Openlab does not let me upload the file itself.
OpenLab said video was not allowed to be uploaded for security reasons?
Unlisted on YouTube
Gabriela Calabretta November 24th, 2017
JPMorgan Chase Bank
The history of Chase Bank’s logo dates back all the way to September 1st, 1799 when they first started off as Bank of the Manhattan Company. They later merged with Chase National Bank of the City of New York (est. 1877) to become Chase Manhattan Bank in 1995, and during that same year, Chase Manhattan Bank was merged with Chemical Bank (est.1991), still keeping to their original name of Chase Manhattan Bank. While the bank’s name has gone through so many changes, the logo for this bank has gone through few, from lettering and an image of the United States, to the hexagonal shape we know today.
Chase Bank was originally founded by Aaron Burr on September 1st, 1799. During its founding though, it was originally called The Manhattan Company, and was a way to bring clean water into Manhattan during the time of the yellow fever outbreak. This business was also a front, for Burr was creating New York’s second bank, competing against Alexander Hamilton’s Bank of New York. While competing, other banks began to emerge in the New York area, The Manhattan Company began to merge with other banks. The name “Chase” had come from merging with Chase National Bank which was named after former United States Treasury Secretary and Chief Justice Salmon P. Chase even though he had no connections to the bank whatsoever. Chase National Bank had merged with countless smaller banks during the 1920’s. This continued into the 1930’s where they merged with one of Rockefeller’s trust companies, successfully making Chase National Banks one of the largest in the country and the world.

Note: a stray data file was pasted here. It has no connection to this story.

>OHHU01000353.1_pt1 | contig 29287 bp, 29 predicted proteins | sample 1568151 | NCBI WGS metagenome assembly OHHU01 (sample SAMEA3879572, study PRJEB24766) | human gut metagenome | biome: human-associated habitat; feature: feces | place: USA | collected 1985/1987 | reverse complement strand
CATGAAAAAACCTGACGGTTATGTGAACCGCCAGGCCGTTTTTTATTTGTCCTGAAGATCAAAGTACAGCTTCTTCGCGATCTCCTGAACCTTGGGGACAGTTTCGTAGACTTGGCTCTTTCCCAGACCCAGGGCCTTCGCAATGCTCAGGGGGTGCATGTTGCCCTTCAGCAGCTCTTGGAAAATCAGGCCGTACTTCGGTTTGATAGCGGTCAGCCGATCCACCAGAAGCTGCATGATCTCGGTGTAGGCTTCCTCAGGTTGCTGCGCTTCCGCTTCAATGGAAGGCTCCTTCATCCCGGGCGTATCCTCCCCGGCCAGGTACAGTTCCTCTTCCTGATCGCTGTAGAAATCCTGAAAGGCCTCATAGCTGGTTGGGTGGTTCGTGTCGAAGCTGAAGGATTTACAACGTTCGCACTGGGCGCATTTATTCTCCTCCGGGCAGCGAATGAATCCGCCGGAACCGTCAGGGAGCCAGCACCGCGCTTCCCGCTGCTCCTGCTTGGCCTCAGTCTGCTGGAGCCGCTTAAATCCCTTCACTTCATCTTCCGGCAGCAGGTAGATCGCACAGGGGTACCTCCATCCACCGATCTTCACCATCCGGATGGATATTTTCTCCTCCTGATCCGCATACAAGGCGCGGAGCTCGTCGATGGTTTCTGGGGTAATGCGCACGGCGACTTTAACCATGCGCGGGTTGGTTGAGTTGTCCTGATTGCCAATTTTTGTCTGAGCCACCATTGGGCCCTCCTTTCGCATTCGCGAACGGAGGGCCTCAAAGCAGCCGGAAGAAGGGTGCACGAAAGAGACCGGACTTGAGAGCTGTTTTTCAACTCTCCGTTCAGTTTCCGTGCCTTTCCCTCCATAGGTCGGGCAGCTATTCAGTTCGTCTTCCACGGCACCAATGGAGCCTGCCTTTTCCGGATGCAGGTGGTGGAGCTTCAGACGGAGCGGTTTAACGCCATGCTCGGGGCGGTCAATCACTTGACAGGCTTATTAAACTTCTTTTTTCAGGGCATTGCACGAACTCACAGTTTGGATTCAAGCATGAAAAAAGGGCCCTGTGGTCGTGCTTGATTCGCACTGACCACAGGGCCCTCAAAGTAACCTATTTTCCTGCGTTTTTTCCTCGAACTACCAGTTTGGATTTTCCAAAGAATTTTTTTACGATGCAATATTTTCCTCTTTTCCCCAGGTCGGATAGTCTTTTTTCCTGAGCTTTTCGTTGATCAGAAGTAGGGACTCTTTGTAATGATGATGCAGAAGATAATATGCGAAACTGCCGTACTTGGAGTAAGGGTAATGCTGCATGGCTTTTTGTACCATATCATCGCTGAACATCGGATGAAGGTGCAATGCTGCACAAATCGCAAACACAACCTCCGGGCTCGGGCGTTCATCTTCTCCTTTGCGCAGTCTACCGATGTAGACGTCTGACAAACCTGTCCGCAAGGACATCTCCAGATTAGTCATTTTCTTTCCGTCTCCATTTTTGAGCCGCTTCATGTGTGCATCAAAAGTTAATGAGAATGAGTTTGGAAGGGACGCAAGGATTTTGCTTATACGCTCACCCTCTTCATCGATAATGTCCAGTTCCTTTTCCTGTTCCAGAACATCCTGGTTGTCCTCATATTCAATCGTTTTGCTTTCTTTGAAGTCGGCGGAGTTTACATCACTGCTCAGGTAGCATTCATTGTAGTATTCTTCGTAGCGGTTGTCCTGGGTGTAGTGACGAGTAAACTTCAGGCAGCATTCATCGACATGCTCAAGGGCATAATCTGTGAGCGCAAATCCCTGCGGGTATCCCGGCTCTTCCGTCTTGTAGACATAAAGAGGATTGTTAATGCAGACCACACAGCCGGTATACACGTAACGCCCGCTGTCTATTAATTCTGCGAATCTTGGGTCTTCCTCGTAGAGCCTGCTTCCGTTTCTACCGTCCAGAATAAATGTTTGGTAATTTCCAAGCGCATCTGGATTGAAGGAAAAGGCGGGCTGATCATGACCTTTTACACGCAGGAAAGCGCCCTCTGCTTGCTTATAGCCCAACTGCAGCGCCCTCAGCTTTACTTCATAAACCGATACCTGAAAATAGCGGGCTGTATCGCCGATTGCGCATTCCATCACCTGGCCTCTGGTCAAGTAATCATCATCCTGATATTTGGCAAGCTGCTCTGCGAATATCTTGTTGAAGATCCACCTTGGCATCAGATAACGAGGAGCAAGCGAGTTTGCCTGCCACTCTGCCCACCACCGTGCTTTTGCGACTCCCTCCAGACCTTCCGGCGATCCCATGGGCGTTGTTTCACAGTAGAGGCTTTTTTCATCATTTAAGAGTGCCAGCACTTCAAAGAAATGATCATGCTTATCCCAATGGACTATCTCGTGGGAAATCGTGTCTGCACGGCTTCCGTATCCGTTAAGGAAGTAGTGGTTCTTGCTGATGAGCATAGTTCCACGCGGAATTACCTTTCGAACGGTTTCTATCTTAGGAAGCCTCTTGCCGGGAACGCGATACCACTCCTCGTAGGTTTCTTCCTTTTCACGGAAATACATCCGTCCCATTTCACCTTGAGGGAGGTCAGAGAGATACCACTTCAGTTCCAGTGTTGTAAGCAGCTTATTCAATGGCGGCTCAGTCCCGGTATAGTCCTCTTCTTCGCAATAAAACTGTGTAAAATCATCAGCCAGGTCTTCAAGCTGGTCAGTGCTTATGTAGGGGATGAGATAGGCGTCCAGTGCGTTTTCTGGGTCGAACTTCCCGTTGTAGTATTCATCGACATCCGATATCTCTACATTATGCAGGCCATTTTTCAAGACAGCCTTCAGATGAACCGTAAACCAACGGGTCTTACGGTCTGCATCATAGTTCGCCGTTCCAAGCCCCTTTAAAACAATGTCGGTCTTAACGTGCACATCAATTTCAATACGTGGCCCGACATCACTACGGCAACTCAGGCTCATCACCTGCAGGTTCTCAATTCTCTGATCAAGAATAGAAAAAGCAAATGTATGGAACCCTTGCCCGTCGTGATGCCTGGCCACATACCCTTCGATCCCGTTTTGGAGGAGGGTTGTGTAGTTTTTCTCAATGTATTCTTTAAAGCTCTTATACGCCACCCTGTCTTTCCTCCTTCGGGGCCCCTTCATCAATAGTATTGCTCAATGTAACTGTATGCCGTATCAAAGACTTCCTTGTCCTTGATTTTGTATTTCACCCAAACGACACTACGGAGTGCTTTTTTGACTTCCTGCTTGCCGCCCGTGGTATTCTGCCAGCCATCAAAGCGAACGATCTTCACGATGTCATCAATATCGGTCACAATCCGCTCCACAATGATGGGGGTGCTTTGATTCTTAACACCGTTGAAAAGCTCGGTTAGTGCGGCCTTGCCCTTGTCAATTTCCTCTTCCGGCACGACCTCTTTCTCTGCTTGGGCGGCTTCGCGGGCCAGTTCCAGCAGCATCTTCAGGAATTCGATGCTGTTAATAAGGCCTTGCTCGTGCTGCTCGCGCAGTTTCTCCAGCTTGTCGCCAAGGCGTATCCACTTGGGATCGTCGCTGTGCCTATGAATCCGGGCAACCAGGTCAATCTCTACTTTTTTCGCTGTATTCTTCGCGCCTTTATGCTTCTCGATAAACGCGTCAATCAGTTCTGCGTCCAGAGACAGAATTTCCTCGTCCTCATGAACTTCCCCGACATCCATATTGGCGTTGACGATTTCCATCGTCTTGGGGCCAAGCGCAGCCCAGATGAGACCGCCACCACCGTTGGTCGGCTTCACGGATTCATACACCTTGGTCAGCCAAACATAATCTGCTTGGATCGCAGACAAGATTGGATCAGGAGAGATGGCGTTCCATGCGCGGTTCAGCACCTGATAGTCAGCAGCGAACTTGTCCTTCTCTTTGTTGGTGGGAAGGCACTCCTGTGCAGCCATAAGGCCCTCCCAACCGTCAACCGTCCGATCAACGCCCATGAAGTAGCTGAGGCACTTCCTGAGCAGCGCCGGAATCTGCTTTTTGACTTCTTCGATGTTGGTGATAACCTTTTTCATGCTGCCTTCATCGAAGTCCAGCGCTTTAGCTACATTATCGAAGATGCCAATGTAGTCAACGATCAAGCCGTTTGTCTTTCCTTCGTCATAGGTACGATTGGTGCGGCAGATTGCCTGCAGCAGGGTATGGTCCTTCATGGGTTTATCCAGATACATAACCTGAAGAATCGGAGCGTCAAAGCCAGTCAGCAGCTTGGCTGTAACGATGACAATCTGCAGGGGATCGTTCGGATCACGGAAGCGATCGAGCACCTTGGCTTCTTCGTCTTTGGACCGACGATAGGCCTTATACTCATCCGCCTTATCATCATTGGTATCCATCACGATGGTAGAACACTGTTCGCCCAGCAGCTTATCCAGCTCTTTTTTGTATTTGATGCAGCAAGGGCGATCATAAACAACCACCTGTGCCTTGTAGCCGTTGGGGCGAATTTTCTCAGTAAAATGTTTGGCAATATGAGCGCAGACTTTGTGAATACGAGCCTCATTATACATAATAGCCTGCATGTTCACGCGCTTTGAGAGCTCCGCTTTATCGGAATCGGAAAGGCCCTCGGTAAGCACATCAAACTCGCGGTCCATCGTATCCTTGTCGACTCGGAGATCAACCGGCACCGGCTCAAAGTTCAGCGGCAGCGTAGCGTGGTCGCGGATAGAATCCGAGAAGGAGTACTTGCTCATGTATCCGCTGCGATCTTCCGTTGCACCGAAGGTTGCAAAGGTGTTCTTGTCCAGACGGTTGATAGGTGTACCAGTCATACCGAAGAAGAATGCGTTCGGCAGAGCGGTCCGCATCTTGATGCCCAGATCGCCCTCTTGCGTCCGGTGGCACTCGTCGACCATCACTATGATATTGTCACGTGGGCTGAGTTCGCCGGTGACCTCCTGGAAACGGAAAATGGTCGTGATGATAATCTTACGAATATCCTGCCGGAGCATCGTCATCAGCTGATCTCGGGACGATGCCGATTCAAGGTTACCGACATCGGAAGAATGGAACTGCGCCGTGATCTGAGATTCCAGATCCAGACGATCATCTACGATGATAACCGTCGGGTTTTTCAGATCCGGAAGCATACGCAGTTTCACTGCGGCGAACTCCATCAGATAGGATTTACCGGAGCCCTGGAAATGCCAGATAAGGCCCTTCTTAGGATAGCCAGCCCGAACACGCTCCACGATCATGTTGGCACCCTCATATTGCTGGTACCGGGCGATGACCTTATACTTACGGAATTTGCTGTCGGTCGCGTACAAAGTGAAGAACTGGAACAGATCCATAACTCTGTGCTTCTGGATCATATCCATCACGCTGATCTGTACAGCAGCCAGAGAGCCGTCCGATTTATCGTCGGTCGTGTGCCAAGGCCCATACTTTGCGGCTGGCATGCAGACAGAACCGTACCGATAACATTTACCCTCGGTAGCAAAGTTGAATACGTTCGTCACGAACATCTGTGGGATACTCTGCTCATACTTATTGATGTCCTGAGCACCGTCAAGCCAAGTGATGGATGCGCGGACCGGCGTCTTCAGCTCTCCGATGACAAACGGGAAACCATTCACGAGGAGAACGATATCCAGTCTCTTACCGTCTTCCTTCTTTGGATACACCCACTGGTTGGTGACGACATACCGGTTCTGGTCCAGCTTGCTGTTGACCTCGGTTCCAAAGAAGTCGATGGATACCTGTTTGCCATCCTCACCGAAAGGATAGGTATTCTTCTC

Throughout the various changes and merges, the bank we know of today as JPMorgan Chase & Co. their logo has gone through very few changes. On the left we have one of the company’s first logos used from 1954 through to 1960. There is not much information on who made this, how much it originally was to make this, and when it was made, only that this image is not intended to be used for free by any other company and is to only be used to identify the company. The logo was later on changed again, this time using the well-known hexagon. The idea for the hexagon came from three designers known as Ivan Chermayeff, Tom Geismar and Sagi Haviv in 1961. They wanted something modern that still payed homage to the banks origins. The original idea for the logo was to use a symbol rather than initials so the logo would stay recognizable while the company evolves. The hexagonal shape comes from the wooden pipes used when the company was used for bringing clean water into Manhattan. On the left is one early use of the logo, made in 1962. With this imagery, they worked it into a modern-day symbol that would be able to be recognized worldwide.
The hexagonal icon is one of few banking icons that is easily recognizeable by both our nation and citizens worldwide. While J.P Morgan Bank had gone through various name changes and merging’s, the logo itself has gone through very few changes, most notable being the color changes and the different designs used for variety of personal and business related banking. From a water company front to one of the nations, and world’s largest banks, J.P. Morgan Chase has been iconic, long standing and one of today’s symbol of today’s modern banking.